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Shadow Security Minister Dame Pauline Neville-Jones is, according to the monthly ConservativeHome survey of grassroots members, the most popular female member of the shadow cabinet.  Elevated to the Lords at the same time as Sayeeda Warsi she has been working away at developing a coherent Conservative security policy – taking a tough line on domestic extremism and developing a global perspective on threats and opportunities.  Although, by many accounts, she has struggled to adapt to the political cut-and-thrust she is set to be a very authoritative minister.

Earlier this week she delivered a speech to the World Islamic Economic Forum in Jakarta.  Key extracts are published below.

We could see a reversal of progress on international poverty: “According to the World Bank, from 1981 to 2001, the number of people living on less than $1 a day went down from 1.5 billion to 1 billion.  Improvements in global literacy went hand-in-hand with this.  This favourable trend could now go into reverse. Just one indicator of what is at stake.”

Private capital flows to emerging economies are set to collapse: “In 2007, net private capital flows to emerging economies were $898 billion… The Institute of International Finance estimates that net private capital flows to emerging and developing countries will be just $165 billion in 2009 – a decline of 82 per cent from 2007.”

The early stages of the world recession have already caused low level
political instability:
” The United States intelligence community has
looked at some of these issues. Its current Threat Assessment observes
that ‘roughly a quarter of the countries in the world have already
experienced low-level instability such as government changes because of
the current slowdown.  Europe and the former Soviet Union have
experienced the bulk of the anti-state demonstrations’.  In other
words, have already been and will continue to be a rise in social
unrest directly attributable to the economic downturn.  No doubt not
all of it will be peaceful.”

One third of the world’s nations may struggle to cope with the economic
challenge:
“The  US Threat Assessment goes on to say that ‘although
two-thirds of countries in the world have sufficient financial or other
means to limit the impact for the moment, much of Latin America, former
Soviet Union states and sub-Saharan Africa lack sufficient cash
reserves, access to international aid or credit, or other coping
mechanism.”

Under-pressure governments may become repressive and protectionist: “If
the crisis goes on for more than a couple of years or so some
governments are likely to be toppled.  The political insecurity of
governments can itself be a potent driver of both repression and
economic nationalism which they may see as shortcuts to greater
security.“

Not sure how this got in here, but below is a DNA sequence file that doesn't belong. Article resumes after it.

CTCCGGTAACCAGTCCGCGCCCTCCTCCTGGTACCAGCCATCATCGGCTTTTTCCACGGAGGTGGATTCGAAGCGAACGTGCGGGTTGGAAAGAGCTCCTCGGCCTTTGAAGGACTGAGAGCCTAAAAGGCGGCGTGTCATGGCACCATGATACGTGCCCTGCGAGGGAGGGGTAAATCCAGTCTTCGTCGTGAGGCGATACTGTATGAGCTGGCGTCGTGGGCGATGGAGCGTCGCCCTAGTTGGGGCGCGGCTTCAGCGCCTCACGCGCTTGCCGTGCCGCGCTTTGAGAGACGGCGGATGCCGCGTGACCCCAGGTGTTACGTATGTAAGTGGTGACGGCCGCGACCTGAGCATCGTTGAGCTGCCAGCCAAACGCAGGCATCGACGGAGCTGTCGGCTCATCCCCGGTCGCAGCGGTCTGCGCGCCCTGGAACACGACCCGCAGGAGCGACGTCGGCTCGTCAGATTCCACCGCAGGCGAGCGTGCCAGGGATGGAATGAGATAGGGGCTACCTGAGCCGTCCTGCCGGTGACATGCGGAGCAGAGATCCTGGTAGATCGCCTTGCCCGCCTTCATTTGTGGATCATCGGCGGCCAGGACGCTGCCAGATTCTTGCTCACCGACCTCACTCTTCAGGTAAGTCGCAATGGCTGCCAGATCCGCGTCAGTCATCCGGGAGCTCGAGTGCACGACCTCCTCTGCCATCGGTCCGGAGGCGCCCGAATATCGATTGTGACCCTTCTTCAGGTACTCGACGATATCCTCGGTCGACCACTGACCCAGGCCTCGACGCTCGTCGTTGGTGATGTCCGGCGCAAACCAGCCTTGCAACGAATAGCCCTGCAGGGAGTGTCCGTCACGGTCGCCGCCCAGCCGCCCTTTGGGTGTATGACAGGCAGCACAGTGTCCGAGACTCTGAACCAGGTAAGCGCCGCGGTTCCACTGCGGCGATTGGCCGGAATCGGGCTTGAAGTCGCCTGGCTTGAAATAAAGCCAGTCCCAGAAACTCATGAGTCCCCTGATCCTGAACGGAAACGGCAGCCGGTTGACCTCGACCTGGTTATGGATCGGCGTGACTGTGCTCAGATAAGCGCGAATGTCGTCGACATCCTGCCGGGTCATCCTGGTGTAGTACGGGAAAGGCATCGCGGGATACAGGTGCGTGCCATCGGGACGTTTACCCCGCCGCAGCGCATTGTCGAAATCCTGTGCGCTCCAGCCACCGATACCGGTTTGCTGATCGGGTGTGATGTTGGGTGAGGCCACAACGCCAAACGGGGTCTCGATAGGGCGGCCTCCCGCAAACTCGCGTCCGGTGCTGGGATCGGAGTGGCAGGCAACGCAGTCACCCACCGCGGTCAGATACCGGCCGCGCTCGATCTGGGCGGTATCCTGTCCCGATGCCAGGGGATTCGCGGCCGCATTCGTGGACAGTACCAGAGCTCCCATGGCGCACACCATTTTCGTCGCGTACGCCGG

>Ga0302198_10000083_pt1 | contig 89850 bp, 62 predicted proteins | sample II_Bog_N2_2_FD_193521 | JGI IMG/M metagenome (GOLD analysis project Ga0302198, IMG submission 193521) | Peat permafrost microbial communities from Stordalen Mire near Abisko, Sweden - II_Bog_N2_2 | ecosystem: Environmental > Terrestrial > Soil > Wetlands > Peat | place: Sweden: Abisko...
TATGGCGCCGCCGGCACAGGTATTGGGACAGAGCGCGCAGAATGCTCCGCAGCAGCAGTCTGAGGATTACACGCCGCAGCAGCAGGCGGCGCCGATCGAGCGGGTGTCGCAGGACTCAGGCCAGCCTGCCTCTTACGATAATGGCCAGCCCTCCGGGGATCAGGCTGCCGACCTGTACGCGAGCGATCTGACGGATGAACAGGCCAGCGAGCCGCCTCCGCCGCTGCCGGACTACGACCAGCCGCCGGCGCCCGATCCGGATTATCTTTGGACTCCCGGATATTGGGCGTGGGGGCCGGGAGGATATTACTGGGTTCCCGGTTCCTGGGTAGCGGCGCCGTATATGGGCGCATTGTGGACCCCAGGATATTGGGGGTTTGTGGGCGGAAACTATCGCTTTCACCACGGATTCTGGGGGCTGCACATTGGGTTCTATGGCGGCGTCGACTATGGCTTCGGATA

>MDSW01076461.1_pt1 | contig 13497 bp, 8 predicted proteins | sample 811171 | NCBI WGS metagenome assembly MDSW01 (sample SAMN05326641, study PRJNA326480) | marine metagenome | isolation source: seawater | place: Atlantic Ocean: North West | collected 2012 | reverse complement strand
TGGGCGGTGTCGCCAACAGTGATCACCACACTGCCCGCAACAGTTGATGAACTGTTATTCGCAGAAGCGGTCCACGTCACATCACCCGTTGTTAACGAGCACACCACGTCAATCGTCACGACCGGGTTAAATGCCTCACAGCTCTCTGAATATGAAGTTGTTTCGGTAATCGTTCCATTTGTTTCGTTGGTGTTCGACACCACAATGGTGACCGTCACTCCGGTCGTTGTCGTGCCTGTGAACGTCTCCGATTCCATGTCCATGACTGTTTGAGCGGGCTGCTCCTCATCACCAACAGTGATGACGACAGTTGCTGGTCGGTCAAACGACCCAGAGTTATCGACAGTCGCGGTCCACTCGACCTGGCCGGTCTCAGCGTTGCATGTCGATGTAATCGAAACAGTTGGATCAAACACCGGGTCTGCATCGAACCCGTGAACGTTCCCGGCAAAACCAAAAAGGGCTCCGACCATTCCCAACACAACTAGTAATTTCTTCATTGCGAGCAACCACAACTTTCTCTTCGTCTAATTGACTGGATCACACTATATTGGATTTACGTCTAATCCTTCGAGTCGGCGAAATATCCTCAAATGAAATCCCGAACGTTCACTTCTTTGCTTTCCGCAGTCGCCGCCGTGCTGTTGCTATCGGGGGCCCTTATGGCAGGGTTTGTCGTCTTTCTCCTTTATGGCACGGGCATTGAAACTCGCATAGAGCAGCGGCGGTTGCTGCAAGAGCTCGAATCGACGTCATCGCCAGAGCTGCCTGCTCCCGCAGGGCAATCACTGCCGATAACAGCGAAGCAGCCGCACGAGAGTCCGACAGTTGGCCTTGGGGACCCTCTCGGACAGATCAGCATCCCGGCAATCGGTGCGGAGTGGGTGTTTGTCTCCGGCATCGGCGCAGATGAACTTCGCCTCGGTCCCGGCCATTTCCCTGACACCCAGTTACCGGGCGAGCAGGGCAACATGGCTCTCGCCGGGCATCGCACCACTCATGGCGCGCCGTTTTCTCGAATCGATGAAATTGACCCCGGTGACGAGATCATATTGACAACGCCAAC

Extremists and terrorists may exploit the economic downturn: “We know
that a number of factors contribute to the vulnerability of individuals
to extremist messages of any kind, including poor education,
unemployment, poor local services, isolation and lack of effective
political rights or a combination of all of these.  The economic crisis
is likely to exacerbate such factors, sharpen the effects of underlying
conflicts and potentially increase the appeal of the terrorist message.“

The importance of increasing food supply in the years ahead: “The World
Bank predicts that, by 2030, demand for food will increase by fifty per
cent- largely the effect of population increase. But how will suppliers
meet it, when things like climate change and poor weather conditions
can reduce crop output? Will improved husbandry be enough? …Over thirty
countries have reduced exports, introduced export restrictions or
stockpiled food.  Food protectionism is a bad start.  And countries
like Saudi Arabia and China have responded to the prospect of increased
costs and the possibility of shortages by seeking long-term food
purchase agreements, buying land leases or, indeed, buying tracts of
agricultural land outright in places like Africa.  That makes other
countries’ problems greater as the tracts of land are not being secured
for trading purposes, but for the direct shipment of products to their
own populations.  Food prices are likely to be driven up by autarky.”
In response PNJ suggests reform of the Common Agricultural Policy, a
greater proportion of aid spending to be devoted to food security and,
possibly, “a more internationally organized system of storage for
certain basic food stuffs.”

In the speech PNJ also warns against cartelisation of the energy market
and against protectionism.  She says that the G20 may now be a more
appropriately diverse group of nations to manage the scale of
international economic challenges we face:

“My protected market is your closed factory and angry workforce…
Maintaining the open system – requires possibly unpopular decisions
about keeping markets open and thus putting some local jobs at risk and
is a much bigger immediate challenge to political leaderships.   But it
is the route more likely to bring long run sustainable security.  But
while governments can be protectionist on their own, they have to
cooperate to keep markets open. As a proponent of liberal capitalism, I
want to see it heal itself and continue to be the motor of
international economic development and welfare.  To achieve this, we
need to use global mechanisms.  The G7 is no longer inclusive enough
and it is right that the G20, despite being somewhat unwieldy as a
steering mechanism, is at last – some might say rather late – taking
primacy.”

It’s a wide-ranging informative speech and you can read the whole thing here.

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